One of our protect-the-watershed schemes over the past several years has been knapweed pulling. This “noxious weed” was introduced into the bioregion several years ago, seeds transported mostly by vehicles. The typical government response is to spray it to death. We said no, we’ll pull it by hand. Surprisingly, they agreed not to spray and even to pay us what it would have cost them to do the job. So, in the spring and summer, almost every Saturday, we can be seen weeding the roadsides, children, young and old, endless chattering making the work move quickly. It’s often difficult to get there when the gardens are desperate for similar attention but we know that each one of us makes such a difference to the morale of the whole. And somehow, it’s a great time! While the carrots might not be thinned that day, the nascent culture is surely nourished by this empowering, collective responsibility-taking.
Watershed restoration and protection is a unifying theme for bioregionalists all over Turtle Island these days. We came upon this kind of organization several years ago through a conference organized by the Slocan Valley Watershed Protection Alliance and it was here that we ran into other folks using the term “bioregionalism.” Feelings of isolation fell away as we met and strategized with new friends. And these people knew people we knew in California and in northern British Columbia. Some of our folks had earlier met up with the Planet Drum people in San Francisco and their extended community who had been thinking and acting this way for years. We’re family now, all for the love of water!
We feel “out of their control,” as contributor Jim Dodge has said, describing bioregional self-government. Deferring to centralized authority is just what bioregionalists are resisting. In its place is the authority that rests with local people in local places who have the integrity that comes from knowing home. Home in the sense that contributor Wilfred Pelletier, an Ojibway, means when he describes the place where he is allowed to just be, wherein the greatest freedom lies. He describes community as something that is invisible from the outside, but which, from the inside, is a living organism managing itself—community as a way of life, as survival, where each sustains all; where, if the community doesn’t survive, no one survives. This, in stark contrast to modern society where every aspect of life is managed, institutionalized and controlled, where people have no control over the well-being of the basics of life: the water and the air. This system that prides itself on its ultimate control of nature is, from this other perspective of people-in-control of their own communities, totally and wildly out of control. How could it be otherwise when rivers are fouled by all manner of human toxic waste, where air is unfit to breathe?
This Reader, however, is about taking the situation into our own hands. A daring statement but one, nevertheless, that rings true in the midst of chaotic human behavior that is destroying our habitat. Groups of people are assuming this responsibility, in incremental steps, and in ways that most appropriately respond to particular situations, whether it’s keeping McDonalds out of the neighborhood, toxic waste incinerators out of the village, or creating shared parenting and home education collectives, or city gardening groups. All are the beginnings of controlling our lives.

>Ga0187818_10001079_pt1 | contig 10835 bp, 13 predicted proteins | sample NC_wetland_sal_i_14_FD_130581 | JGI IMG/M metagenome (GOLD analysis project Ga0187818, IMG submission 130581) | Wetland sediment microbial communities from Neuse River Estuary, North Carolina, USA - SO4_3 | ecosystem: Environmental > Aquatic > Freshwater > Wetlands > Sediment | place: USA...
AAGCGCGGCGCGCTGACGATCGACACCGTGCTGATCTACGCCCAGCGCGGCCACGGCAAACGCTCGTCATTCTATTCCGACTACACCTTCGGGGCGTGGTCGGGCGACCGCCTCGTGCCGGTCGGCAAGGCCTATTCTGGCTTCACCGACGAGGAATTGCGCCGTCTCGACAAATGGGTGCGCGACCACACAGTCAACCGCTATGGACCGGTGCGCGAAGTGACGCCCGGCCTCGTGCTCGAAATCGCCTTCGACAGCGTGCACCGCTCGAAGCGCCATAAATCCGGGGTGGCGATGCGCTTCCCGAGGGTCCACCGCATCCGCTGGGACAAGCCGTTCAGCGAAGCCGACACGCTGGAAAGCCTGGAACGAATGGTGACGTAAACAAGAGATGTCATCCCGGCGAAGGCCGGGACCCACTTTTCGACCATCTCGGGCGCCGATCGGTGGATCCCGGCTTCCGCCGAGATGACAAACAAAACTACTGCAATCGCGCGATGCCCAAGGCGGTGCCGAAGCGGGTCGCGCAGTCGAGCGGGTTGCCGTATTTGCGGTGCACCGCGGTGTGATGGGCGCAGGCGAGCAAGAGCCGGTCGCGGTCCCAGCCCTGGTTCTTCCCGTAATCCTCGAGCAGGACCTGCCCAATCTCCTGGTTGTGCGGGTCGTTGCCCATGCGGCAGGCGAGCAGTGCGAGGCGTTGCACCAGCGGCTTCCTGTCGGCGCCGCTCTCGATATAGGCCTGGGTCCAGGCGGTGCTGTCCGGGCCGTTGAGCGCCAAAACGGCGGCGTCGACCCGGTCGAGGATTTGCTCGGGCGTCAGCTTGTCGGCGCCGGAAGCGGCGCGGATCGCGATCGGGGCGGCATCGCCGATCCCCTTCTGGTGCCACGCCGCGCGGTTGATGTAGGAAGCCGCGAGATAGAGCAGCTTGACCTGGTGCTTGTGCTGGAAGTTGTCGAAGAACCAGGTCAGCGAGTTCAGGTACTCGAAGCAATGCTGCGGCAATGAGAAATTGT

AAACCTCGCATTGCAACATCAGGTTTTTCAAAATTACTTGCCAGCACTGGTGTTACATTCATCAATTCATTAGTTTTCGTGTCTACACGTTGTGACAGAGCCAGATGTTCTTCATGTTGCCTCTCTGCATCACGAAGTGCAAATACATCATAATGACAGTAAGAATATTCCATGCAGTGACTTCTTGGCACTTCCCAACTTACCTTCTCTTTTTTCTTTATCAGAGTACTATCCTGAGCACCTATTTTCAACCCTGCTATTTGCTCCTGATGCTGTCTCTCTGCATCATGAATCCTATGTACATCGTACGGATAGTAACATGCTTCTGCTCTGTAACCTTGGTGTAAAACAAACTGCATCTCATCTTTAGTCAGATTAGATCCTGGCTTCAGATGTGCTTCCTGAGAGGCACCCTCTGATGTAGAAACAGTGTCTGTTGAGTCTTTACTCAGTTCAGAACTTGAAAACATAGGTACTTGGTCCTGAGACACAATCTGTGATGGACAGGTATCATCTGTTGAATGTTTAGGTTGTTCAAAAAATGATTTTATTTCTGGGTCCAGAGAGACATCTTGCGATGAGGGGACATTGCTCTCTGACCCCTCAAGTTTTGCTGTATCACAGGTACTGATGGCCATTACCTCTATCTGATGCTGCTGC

Our community “governs” itself by meeting regularly, the same Sunday each month so everyone always knows when. This is our Council, not just for men, not just for adults. Everyone comes, with pots of food, games, toys and ideas for children’s activities. It’s an all day, all evening event. After visiting and lunch, the circle gathers. Children are first on the agenda. Adults take turns throughout the day doing “kid care”—it’s a good time for those without children to lend a parenting hand. Sometimes the children have their own circle. All the events that need scheduling for the coming month are organized: forestry meetings, potato planting, education meetings, food co-op meetings…. Sometimes personal issues that need community involvement are brought to the group. Hours and hours can go by with thirty or so people intently focused on their collective lives. The experience is at once exhausting and exhilarating, befuddling and enlightening.
The women’s meeting is the Friday evening before. This gathering is inevitably warm and often emotional. We are getting to know each other through these women’s circles and the groundwork that is being laid here is felt to give strength to the upcoming Council. We have sat around campfires and chanted to the full moon, though we are most often in each other’s houses which the men, with children in hand, have thoughtfully left. Sometimes in these circles our selves are revealed to ourselves, as layers of burdensome history is spoken. It was said by an elder, whose ashes now fertilize a fir tree, that if the women could get it together, we’d probably make it.
It’s been a tough year. But after a day of sledding and fine food, people’s faces show little sign of the struggles of the year before. We pull ourselves together, forming the annual large circle wherein we tell each other how it’s been for us these past twelve months and where we see ourselves headed. It’s the changing of a decade, as well as the beginning of the last decade before the century changes. Like the World Watch Institute, many people are using the phrase “the Turn-Around Decade” to describe their hopes and fears for the times to come. What becomes clear to us all is that, in our years together, with all the misunderstandings and problems that inevitably arise, we have grown in love for each other and for this place we call home.
And so we persist, because once involved in such community building, there is no turning back. Learning to love our places means simultaneously learning to love each other. A lifetime of involvement. In this new/old territory, a path towards home begins to show itself. The steps along the way to authentic community are as yet uncharted. Each promises possibilities we can barely fathom. This book, though by no means a chart, provides stepping stones along the trail.
Judith Plant and her husband Christopher founded The New Catalyst newspaper and New Society Publishers, for which she still serves as publisher emeritus. In 2003 Judith and Christopher received the Jim Douglas Award for outstanding publishing in British Columbia. She lives in Gabriola, BC.